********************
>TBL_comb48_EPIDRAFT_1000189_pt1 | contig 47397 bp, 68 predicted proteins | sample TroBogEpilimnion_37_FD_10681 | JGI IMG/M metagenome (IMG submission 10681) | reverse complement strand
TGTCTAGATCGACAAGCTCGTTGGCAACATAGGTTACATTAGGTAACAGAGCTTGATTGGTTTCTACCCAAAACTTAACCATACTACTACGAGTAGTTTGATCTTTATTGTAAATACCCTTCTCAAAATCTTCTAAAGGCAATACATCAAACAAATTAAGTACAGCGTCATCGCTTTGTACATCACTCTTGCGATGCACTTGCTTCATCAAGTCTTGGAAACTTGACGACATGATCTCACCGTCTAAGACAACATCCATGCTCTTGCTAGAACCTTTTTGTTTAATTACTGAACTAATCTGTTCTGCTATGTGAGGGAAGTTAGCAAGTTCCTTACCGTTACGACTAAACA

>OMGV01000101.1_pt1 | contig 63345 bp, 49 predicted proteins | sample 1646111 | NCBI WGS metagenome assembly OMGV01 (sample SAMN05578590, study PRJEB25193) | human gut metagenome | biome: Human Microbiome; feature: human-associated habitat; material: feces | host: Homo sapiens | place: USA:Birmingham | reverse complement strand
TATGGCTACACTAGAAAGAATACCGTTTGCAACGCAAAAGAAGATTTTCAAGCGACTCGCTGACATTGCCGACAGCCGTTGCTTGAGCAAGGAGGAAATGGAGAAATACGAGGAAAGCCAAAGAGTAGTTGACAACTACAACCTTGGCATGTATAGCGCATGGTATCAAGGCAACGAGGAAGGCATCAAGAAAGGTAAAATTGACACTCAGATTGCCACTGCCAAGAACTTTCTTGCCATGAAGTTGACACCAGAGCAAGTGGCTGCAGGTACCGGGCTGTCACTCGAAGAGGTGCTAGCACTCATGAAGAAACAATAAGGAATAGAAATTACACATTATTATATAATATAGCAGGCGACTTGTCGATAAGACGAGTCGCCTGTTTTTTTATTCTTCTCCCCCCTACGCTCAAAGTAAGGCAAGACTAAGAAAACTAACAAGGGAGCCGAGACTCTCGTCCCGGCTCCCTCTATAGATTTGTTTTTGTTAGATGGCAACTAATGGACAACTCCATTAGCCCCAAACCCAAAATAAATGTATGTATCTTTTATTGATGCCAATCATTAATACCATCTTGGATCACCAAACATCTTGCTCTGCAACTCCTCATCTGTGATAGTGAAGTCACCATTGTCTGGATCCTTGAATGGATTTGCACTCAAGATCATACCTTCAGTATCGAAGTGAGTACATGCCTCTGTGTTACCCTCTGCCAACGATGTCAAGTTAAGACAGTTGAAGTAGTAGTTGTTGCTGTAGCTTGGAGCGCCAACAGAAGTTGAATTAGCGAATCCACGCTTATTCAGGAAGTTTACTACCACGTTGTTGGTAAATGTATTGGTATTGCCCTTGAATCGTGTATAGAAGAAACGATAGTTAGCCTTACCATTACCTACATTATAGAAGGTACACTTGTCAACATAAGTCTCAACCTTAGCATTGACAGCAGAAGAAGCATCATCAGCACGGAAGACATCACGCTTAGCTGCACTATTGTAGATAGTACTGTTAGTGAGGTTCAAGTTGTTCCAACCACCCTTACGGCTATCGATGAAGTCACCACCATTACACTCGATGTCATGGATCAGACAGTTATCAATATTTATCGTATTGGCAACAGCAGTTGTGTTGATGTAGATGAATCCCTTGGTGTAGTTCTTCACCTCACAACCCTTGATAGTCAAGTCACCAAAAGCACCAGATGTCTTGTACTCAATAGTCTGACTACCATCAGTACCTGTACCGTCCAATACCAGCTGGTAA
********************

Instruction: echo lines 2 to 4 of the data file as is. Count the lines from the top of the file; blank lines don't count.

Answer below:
TGTCTAGATCGACAAGCTCGTTGGCAACATAGGTTACATTAGGTAACAGAGCTTGATTGGTTTCTACCCAAAACTTAACCATACTACTACGAGTAGTTTGATCTTTATTGTAAATACCCTTCTCAAAATCTTCTAAAGGCAATACATCAAACAAATTAAGTACAGCGTCATCGCTTTGTACATCACTCTTGCGATGCACTTGCTTCATCAAGTCTTGGAAACTTGACGACATGATCTCACCGTCTAAGACAACATCCATGCTCTTGCTAGAACCTTTTTGTTTAATTACTGAACTAATCTGTTCTGCTATGTGAGGGAAGTTAGCAAGTTCCTTACCGTTACGACTAAACA

>OMGV01000101.1_pt1 | contig 63345 bp, 49 predicted proteins | sample 1646111 | NCBI WGS metagenome assembly OMGV01 (sample SAMN05578590, study PRJEB25193) | human gut metagenome | biome: Human Microbiome; feature: human-associated habitat; material: feces | host: Homo sapiens | place: USA:Birmingham | reverse complement strand
TATGGCTACACTAGAAAGAATACCGTTTGCAACGCAAAAGAAGATTTTCAAGCGACTCGCTGACATTGCCGACAGCCGTTGCTTGAGCAAGGAGGAAATGGAGAAATACGAGGAAAGCCAAAGAGTAGTTGACAACTACAACCTTGGCATGTATAGCGCATGGTATCAAGGCAACGAGGAAGGCATCAAGAAAGGTAAAATTGACACTCAGATTGCCACTGCCAAGAACTTTCTTGCCATGAAGTTGACACCAGAGCAAGTGGCTGCAGGTACCGGGCTGTCACTCGAAGAGGTGCTAGCACTCATGAAGAAACAATAAGGAATAGAAATTACACATTATTATATAATATAGCAGGCGACTTGTCGATAAGACGAGTCGCCTGTTTTTTTATTCTTCTCCCCCCTACGCTCAAAGTAAGGCAAGACTAAGAAAACTAACAAGGGAGCCGAGACTCTCGTCCCGGCTCCCTCTATAGATTTGTTTTTGTTAGATGGCAACTAATGGACAACTCCATTAGCCCCAAACCCAAAATAAATGTATGTATCTTTTATTGATGCCAATCATTAATACCATCTTGGATCACCAAACATCTTGCTCTGCAACTCCTCATCTGTGATAGTGAAGTCACCATTGTCTGGATCCTTGAATGGATTTGCACTCAAGATCATACCTTCAGTATCGAAGTGAGTACATGCCTCTGTGTTACCCTCTGCCAACGATGTCAAGTTAAGACAGTTGAAGTAGTAGTTGTTGCTGTAGCTTGGAGCGCCAACAGAAGTTGAATTAGCGAATCCACGCTTATTCAGGAAGTTTACTACCACGTTGTTGGTAAATGTATTGGTATTGCCCTTGAATCGTGTATAGAAGAAACGATAGTTAGCCTTACCATTACCTACATTATAGAAGGTACACTTGTCAACATAAGTCTCAACCTTAGCATTGACAGCAGAAGAAGCATCATCAGCACGGAAGACATCACGCTTAGCTGCACTATTGTAGATAGTACTGTTAGTGAGGTTCAAGTTGTTCCAACCACCCTTACGGCTATCGATGAAGTCACCACCATTACACTCGATGTCATGGATCAGACAGTTATCAATATTTATCGTATTGGCAACAGCAGTTGTGTTGATGTAGATGAATCCCTTGGTGTAGTTCTTCACCTCACAACCCTTGATAGTCAAGTCACCAAAAGCACCAGATGTCTTGTACTCAATAGTCTGACTACCATCAGTACCTGTACCGTCCAATACCAGCTGGTAA